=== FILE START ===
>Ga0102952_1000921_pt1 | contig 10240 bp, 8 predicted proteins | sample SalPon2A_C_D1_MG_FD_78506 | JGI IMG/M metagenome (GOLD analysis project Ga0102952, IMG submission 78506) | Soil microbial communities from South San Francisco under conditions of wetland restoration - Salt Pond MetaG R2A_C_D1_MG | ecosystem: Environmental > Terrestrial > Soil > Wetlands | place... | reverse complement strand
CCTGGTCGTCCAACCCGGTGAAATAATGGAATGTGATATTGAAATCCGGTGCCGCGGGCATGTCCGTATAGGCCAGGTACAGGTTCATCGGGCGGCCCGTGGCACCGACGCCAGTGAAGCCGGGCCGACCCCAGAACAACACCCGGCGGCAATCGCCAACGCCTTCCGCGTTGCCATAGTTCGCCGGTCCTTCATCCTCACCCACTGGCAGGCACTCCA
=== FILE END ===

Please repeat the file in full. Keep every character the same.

>Ga0102952_1000921_pt1 | contig 10240 bp, 8 predicted proteins | sample SalPon2A_C_D1_MG_FD_78506 | JGI IMG/M metagenome (GOLD analysis project Ga0102952, IMG submission 78506) | Soil microbial communities from South San Francisco under conditions of wetland restoration - Salt Pond MetaG R2A_C_D1_MG | ecosystem: Environmental > Terrestrial > Soil > Wetlands | place... | reverse complement strand
CCTGGTCGTCCAACCCGGTGAAATAATGGAATGTGATATTGAAATCCGGTGCCGCGGGCATGTCCGTATAGGCCAGGTACAGGTTCATCGGGCGGCCCGTGGCACCGACGCCAGTGAAGCCGGGCCGACCCCAGAACAACACCCGGCGGCAATCGCCAACGCCTTCCGCGTTGCCATAGTTCGCCGGTCCTTCATCCTCACCCACTGGCAGGCACTCCA